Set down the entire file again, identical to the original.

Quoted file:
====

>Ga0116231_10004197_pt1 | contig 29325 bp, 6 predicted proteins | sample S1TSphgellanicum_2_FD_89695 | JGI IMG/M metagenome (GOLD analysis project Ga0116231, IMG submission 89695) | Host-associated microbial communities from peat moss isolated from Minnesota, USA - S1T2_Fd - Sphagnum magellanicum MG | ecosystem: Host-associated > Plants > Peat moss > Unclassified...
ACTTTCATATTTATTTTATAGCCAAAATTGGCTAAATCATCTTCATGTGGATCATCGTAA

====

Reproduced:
>Ga0116231_10004197_pt1 | contig 29325 bp, 6 predicted proteins | sample S1TSphgellanicum_2_FD_89695 | JGI IMG/M metagenome (GOLD analysis project Ga0116231, IMG submission 89695) | Host-associated microbial communities from peat moss isolated from Minnesota, USA - S1T2_Fd - Sphagnum magellanicum MG | ecosystem: Host-associated > Plants > Peat moss > Unclassified...
ACTTTCATATTTATTTTATAGCCAAAATTGGCTAAATCATCTTCATGTGGATCATCGTAA